# Integral of the Inverse Gamma Distribution

#### statty

##### New member
Hi,
I am trying to solve the integral of the Inverse Gamma Distribution.
Does this equate to 1 as it is a pdf?
Thanks

#### chisigma

##### Well-known member
Hi,
I am trying to solve the integral of the Inverse Gamma Distribution.
Does this equate to 1 as it is a pdf?
Thanks
The Inverse Gamma Distribution has p.d.f. defined as...

$\displaystyle f(x;\alpha,\beta)= \frac{\beta^{\alpha}}{\Gamma(\alpha)}\ x^{-(1+\alpha)}\ e^{- \frac{\beta}{x}},\ x>0$ (1)

... where $\alpha$ and $\beta$ are constant. The integral of (1), operating the substitution $\displaystyle \frac{\beta}{x}=\xi$ is...

$\displaystyle \frac{\beta^{\alpha}}{\Gamma(\alpha)}\ \int_{0}^{\infty} x^{-(1+\alpha)}\ e^{- \frac{\beta}{x}}\ dx = \frac{\beta^{\alpha}}{\Gamma(\alpha)}\ \beta^{- \alpha} \int_{0}^{\infty} \xi^{\alpha-1}\ e^{- \xi}\ d \xi = \frac {\Gamma(\alpha)}{\Gamma(\alpha)}=1$

Kind regards

$\chi$ $\sigma$

#### statty

##### New member
Thank you very much!
The Inverse Gamma Distribution has p.d.f. defined as...

$\displaystyle f(x;\alpha,\beta)= \frac{\beta^{\alpha}}{\Gamma(\alpha)}\ x^{-(1+\alpha)}\ e^{- \frac{\beta}{x}},\ x>0$ (1)

... where $\alpha$ and $\beta$ are constant. The integral of (1), operating the substitution $\displaystyle \frac{\beta}{x}=\xi$ is...

$\displaystyle \frac{\beta^{\alpha}}{\Gamma(\alpha)}\ \int_{0}^{\infty} x^{-(1+\alpha)}\ e^{- \frac{\beta}{x}}\ dx = \frac{\beta^{\alpha}}{\Gamma(\alpha)}\ \beta^{- \alpha} \int_{0}^{\infty} \xi^{\alpha-1}\ e^{- \xi}\ d \xi = \frac {\Gamma(\alpha)}{\Gamma(\alpha)}=1$

Kind regards

$\chi$ $\sigma$

#### statty

##### New member
On reflection I was thinking - Is the same true if I am integrating over a definite integral from 0 to a constant?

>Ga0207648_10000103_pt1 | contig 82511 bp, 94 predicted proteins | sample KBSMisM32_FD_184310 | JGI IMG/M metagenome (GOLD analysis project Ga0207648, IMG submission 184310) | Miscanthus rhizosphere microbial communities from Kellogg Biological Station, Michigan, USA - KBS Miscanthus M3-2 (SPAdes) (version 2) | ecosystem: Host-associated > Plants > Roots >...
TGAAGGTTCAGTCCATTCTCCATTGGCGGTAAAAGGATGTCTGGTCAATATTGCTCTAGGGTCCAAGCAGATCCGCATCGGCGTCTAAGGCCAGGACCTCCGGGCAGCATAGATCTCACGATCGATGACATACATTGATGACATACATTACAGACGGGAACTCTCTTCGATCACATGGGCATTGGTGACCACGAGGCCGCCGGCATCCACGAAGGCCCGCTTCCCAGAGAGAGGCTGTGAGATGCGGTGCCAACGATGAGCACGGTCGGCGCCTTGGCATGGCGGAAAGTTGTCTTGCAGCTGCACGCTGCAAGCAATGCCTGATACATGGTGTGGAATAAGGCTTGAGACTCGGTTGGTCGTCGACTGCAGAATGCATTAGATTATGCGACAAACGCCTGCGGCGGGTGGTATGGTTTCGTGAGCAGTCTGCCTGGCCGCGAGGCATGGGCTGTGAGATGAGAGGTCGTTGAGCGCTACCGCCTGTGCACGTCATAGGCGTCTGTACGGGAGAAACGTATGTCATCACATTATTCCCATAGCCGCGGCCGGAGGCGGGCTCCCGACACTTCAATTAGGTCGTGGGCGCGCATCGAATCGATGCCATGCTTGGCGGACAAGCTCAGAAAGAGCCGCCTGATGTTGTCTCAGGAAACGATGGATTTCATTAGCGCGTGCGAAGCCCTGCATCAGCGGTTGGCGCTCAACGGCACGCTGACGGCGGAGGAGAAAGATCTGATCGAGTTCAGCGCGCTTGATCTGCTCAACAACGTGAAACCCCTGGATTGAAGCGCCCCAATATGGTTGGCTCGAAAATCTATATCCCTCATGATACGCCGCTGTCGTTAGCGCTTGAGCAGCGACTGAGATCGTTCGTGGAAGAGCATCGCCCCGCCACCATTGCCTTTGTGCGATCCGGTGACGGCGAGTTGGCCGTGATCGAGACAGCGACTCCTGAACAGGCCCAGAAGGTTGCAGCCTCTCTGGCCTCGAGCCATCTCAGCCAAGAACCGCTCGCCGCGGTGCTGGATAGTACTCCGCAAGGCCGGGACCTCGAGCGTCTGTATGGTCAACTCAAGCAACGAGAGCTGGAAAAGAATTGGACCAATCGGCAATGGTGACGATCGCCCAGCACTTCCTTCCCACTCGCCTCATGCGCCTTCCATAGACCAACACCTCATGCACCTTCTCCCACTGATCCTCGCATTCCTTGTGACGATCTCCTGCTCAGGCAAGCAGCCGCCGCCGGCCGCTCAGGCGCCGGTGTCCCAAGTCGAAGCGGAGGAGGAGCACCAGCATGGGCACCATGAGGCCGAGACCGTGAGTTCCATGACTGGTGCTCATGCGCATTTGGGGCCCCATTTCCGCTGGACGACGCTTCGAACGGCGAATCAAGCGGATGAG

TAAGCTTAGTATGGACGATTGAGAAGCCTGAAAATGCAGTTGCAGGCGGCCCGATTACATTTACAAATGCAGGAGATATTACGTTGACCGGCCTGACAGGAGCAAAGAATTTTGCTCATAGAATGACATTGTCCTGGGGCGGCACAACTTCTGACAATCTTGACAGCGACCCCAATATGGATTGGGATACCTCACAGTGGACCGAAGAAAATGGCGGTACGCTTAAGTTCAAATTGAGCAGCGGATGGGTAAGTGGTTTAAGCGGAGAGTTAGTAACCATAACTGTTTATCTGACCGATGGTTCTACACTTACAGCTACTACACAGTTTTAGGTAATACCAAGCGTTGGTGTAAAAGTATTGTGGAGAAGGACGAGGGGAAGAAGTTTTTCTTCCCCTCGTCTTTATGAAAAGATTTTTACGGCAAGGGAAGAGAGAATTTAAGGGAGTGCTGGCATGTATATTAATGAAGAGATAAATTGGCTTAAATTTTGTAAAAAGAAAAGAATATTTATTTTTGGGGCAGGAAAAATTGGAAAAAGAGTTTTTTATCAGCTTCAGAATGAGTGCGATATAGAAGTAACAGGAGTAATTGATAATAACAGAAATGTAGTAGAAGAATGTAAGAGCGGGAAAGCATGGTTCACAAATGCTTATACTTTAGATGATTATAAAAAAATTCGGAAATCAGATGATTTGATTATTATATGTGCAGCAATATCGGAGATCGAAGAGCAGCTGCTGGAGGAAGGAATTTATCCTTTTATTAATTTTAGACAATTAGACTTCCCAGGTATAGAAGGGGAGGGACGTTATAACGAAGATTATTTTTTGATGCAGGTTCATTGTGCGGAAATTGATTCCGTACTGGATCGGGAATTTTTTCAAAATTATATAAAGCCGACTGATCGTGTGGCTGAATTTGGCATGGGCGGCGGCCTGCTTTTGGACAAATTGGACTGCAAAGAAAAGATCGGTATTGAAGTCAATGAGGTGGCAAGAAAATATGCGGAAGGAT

The Inverse Gamma Distribution has p.d.f. defined as...

$\displaystyle f(x;\alpha,\beta)= \frac{\beta^{\alpha}}{\Gamma(\alpha)}\ x^{-(1+\alpha)}\ e^{- \frac{\beta}{x}},\ x>0$ (1)

... where $\alpha$ and $\beta$ are constant. The integral of (1), operating the substitution $\displaystyle \frac{\beta}{x}=\xi$ is...

$\displaystyle \frac{\beta^{\alpha}}{\Gamma(\alpha)}\ \int_{0}^{\infty} x^{-(1+\alpha)}\ e^{- \frac{\beta}{x}}\ dx = \frac{\beta^{\alpha}}{\Gamma(\alpha)}\ \beta^{- \alpha} \int_{0}^{\infty} \xi^{\alpha-1}\ e^{- \xi}\ d \xi = \frac {\Gamma(\alpha)}{\Gamma(\alpha)}=1$

Kind regards

$\chi$ $\sigma$

#### chisigma

##### Well-known member
On reflection I was thinking - Is the same true if I am integrating over a definite integral from 0 to a constant?
I think You have in mind to compute, given a r.v. X which is 'Inverse Gamma', the probability $P\{ X> \gamma\}$ or something like that. This is perfectly possible for $\alpha>0$...

$\displaystyle P\{X>\gamma\}= \frac{\beta^{\alpha}}{\Gamma(\alpha)}\ \int_{\gamma}^{\infty} x^{-(1+\alpha)}\ e^{-\frac{\beta}{x}}\ dx = \frac{1}{\Gamma(\alpha)}\ \int_{0}^{\frac{\beta}{\gamma}} \xi^{\alpha-1}\ e^{- \xi}\ d \xi =$

$\displaystyle = \frac{\beta^{\alpha}}{\gamma^{\alpha}\ \Gamma(\alpha)}\ \sum_{n=0}^{\infty} (-1)^{n}\ \frac{(\frac{\beta}{\gamma})^{n}}{(n+\alpha)\ n!}$ (1)

Kind regards

$\chi$ $\sigma$

Last edited:

#### statty

##### New member
I think You have in mind to compute, given a r.v. X which is 'Inverse Gamma', the probability $P\{ X> \gamma\}$ or something like that. This is perfectly possible for $\alpha>0$...

$\displaystyle P\{X>\gamma\}= \frac{\beta^{\alpha}}{\Gamma(\alpha)}\ \int_{\gamma}^{\infty} x^{-(1+\alpha)}\ e^{-\frac{\beta}{x}}\ dx = \frac{1}{\Gamma(\alpha)}\ \int_{0}^{\frac{\beta}{\gamma}} \xi^{\alpha-1}\ e^{- \xi}\ d \xi =$

$\displaystyle = \frac{\beta^{\alpha}}{\gamma^{\alpha}\ \Gamma(\alpha)}\ \sum_{n=0}^{\infty} (-1)^{n}\ \frac{(\frac{\beta}{\gamma})^{n}}{(n+\alpha)\ n!}$ (1)

Kind regards

$\chi$ $\sigma$
I would like however to compute the probability $P\{ X< \gamma\}$
Can I follow an approach similar to yours above?
I had been thinking of following the following approach:

P1=integral(A(x)) over [0,x] where A(x) is the inverse gamma distribution function.
Integrating over [0,x] will get the cdf however this does not exist in closed form.
Hence, to compute this I can use the Gamma distribution cdf and a transformation. So if B has the Gamma distribution then C=1/B has the inverse Gamma distribution.
F(x)= P(C<=x)=P(1/B <=x)
=P(1/x<=B)
=1-P(B<1/x)
=1-F(1/x)
Hence I am finding the Gamma cdf and subtracting it from 1.

Any thoughts?